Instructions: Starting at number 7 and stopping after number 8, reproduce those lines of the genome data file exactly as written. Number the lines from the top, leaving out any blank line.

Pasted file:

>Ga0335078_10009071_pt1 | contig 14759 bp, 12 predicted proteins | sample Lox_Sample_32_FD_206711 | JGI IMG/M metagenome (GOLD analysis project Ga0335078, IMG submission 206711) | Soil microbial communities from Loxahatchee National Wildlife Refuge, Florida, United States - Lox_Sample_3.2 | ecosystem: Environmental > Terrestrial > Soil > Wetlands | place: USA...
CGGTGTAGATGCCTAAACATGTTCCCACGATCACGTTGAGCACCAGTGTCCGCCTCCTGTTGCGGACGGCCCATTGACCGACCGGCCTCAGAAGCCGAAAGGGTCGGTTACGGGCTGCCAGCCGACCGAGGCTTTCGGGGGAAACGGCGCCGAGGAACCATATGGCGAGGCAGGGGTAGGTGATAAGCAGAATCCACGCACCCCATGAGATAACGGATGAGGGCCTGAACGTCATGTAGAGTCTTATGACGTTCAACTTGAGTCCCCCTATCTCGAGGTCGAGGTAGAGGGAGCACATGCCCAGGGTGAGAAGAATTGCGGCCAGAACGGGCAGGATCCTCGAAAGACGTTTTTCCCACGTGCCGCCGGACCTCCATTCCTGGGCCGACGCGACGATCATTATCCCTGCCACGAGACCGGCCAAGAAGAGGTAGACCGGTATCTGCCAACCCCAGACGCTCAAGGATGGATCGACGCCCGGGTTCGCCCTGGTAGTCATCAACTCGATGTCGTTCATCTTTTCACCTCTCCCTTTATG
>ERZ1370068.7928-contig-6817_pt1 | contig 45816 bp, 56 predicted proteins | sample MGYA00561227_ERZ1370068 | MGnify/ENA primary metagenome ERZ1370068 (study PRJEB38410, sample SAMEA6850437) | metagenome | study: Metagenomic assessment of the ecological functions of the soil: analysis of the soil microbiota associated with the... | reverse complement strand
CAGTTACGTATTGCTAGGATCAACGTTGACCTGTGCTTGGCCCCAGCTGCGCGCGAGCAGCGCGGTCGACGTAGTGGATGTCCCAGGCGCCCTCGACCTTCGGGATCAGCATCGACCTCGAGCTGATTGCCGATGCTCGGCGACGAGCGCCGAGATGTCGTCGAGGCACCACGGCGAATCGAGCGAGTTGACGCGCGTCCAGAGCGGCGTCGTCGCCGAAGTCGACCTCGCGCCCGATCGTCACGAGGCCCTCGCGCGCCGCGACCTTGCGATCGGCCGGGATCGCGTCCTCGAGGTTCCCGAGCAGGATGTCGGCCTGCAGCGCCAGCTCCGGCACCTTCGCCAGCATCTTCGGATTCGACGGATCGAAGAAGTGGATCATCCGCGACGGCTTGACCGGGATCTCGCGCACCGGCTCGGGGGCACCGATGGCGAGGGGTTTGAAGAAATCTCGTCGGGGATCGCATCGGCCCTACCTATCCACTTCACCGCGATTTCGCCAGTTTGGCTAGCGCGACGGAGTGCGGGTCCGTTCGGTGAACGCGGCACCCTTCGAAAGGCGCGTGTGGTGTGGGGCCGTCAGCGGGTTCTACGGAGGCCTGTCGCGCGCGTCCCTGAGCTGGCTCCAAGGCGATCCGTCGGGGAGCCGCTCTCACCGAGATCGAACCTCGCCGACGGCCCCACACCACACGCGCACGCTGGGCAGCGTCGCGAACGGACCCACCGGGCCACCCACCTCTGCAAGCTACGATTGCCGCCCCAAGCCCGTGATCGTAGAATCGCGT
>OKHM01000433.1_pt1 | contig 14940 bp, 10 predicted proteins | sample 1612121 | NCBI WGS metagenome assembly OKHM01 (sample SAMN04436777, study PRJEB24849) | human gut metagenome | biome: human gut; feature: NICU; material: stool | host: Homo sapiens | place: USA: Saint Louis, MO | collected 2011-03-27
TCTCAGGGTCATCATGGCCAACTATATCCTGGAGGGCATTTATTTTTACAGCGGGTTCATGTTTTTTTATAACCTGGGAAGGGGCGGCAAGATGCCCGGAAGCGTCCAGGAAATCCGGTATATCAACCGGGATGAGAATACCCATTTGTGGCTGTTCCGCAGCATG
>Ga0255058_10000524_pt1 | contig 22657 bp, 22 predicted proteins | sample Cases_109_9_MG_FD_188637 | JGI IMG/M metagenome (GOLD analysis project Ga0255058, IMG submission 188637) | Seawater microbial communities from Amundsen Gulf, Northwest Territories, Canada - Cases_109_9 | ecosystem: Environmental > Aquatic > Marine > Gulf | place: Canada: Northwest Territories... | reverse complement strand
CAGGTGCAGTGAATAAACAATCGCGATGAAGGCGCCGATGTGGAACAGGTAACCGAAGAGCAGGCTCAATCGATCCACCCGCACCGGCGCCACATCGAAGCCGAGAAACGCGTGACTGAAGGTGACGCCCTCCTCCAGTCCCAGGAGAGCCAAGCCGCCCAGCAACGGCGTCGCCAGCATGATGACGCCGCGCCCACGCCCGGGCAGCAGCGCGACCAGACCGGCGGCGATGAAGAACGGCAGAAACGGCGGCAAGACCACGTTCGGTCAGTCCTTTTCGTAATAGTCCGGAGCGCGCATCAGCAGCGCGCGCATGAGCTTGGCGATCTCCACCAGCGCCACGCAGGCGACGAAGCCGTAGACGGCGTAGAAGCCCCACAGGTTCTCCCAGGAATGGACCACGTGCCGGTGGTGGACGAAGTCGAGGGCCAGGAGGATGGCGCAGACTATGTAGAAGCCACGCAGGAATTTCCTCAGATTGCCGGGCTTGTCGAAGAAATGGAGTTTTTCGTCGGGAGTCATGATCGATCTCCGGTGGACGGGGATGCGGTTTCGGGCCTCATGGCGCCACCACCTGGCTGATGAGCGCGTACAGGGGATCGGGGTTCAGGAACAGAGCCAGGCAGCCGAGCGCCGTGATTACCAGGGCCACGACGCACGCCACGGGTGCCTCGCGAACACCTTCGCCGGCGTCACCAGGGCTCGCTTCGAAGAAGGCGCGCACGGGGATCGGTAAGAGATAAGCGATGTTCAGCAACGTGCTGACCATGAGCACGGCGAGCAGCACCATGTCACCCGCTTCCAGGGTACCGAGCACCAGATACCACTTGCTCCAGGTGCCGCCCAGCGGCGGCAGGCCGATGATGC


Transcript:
>Ga0255058_10000524_pt1 | contig 22657 bp, 22 predicted proteins | sample Cases_109_9_MG_FD_188637 | JGI IMG/M metagenome (GOLD analysis project Ga0255058, IMG submission 188637) | Seawater microbial communities from Amundsen Gulf, Northwest Territories, Canada - Cases_109_9 | ecosystem: Environmental > Aquatic > Marine > Gulf | place: Canada: Northwest Territories... | reverse complement strand
CAGGTGCAGTGAATAAACAATCGCGATGAAGGCGCCGATGTGGAACAGGTAACCGAAGAGCAGGCTCAATCGATCCACCCGCACCGGCGCCACATCGAAGCCGAGAAACGCGTGACTGAAGGTGACGCCCTCCTCCAGTCCCAGGAGAGCCAAGCCGCCCAGCAACGGCGTCGCCAGCATGATGACGCCGCGCCCACGCCCGGGCAGCAGCGCGACCAGACCGGCGGCGATGAAGAACGGCAGAAACGGCGGCAAGACCACGTTCGGTCAGTCCTTTTCGTAATAGTCCGGAGCGCGCATCAGCAGCGCGCGCATGAGCTTGGCGATCTCCACCAGCGCCACGCAGGCGACGAAGCCGTAGACGGCGTAGAAGCCCCACAGGTTCTCCCAGGAATGGACCACGTGCCGGTGGTGGACGAAGTCGAGGGCCAGGAGGATGGCGCAGACTATGTAGAAGCCACGCAGGAATTTCCTCAGATTGCCGGGCTTGTCGAAGAAATGGAGTTTTTCGTCGGGAGTCATGATCGATCTCCGGTGGACGGGGATGCGGTTTCGGGCCTCATGGCGCCACCACCTGGCTGATGAGCGCGTACAGGGGATCGGGGTTCAGGAACAGAGCCAGGCAGCCGAGCGCCGTGATTACCAGGGCCACGACGCACGCCACGGGTGCCTCGCGAACACCTTCGCCGGCGTCACCAGGGCTCGCTTCGAAGAAGGCGCGCACGGGGATCGGTAAGAGATAAGCGATGTTCAGCAACGTGCTGACCATGAGCACGGCGAGCAGCACCATGTCACCCGCTTCCAGGGTACCGAGCACCAGATACCACTTGCTCCAGGTGCCGCCCAGCGGCGGCAGGCCGATGATGC